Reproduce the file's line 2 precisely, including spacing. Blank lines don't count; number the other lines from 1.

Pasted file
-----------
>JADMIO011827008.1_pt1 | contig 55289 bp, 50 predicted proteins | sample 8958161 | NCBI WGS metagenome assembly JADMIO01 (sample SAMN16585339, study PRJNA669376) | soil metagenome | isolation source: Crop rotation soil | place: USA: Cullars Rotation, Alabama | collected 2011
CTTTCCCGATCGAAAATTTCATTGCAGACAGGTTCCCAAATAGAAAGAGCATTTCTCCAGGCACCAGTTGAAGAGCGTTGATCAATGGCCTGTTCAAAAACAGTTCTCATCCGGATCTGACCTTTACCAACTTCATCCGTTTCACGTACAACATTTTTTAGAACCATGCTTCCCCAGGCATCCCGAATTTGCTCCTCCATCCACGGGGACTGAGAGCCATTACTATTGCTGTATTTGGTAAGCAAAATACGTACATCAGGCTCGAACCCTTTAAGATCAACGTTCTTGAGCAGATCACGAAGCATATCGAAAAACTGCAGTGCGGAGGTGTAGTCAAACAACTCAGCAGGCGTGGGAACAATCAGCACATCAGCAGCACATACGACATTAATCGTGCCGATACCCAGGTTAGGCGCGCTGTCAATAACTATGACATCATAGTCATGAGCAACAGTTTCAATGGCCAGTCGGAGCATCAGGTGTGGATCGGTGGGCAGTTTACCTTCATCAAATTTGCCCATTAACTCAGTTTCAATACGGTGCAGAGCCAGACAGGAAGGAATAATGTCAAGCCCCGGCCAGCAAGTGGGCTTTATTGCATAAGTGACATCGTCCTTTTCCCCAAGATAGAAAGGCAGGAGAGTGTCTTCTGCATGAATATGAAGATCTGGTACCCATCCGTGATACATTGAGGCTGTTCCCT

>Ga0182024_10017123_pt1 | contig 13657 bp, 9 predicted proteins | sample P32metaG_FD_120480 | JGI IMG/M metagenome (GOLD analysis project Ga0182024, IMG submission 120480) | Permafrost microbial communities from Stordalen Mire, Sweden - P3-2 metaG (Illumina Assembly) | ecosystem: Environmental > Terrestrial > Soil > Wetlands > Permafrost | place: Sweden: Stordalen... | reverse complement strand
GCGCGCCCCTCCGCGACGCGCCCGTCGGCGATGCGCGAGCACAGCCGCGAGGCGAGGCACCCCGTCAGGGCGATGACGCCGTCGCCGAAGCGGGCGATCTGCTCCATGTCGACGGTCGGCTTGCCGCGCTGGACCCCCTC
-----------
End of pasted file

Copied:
CTTTCCCGATCGAAAATTTCATTGCAGACAGGTTCCCAAATAGAAAGAGCATTTCTCCAGGCACCAGTTGAAGAGCGTTGATCAATGGCCTGTTCAAAAACAGTTCTCATCCGGATCTGACCTTTACCAACTTCATCCGTTTCACGTACAACATTTTTTAGAACCATGCTTCCCCAGGCATCCCGAATTTGCTCCTCCATCCACGGGGACTGAGAGCCATTACTATTGCTGTATTTGGTAAGCAAAATACGTACATCAGGCTCGAACCCTTTAAGATCAACGTTCTTGAGCAGATCACGAAGCATATCGAAAAACTGCAGTGCGGAGGTGTAGTCAAACAACTCAGCAGGCGTGGGAACAATCAGCACATCAGCAGCACATACGACATTAATCGTGCCGATACCCAGGTTAGGCGCGCTGTCAATAACTATGACATCATAGTCATGAGCAACAGTTTCAATGGCCAGTCGGAGCATCAGGTGTGGATCGGTGGGCAGTTTACCTTCATCAAATTTGCCCATTAACTCAGTTTCAATACGGTGCAGAGCCAGACAGGAAGGAATAATGTCAAGCCCCGGCCAGCAAGTGGGCTTTATTGCATAAGTGACATCGTCCTTTTCCCCAAGATAGAAAGGCAGGAGAGTGTCTTCTGCATGAATATGAAGATCTGGTACCCATCCGTGATACATTGAGGCTGTTCCCT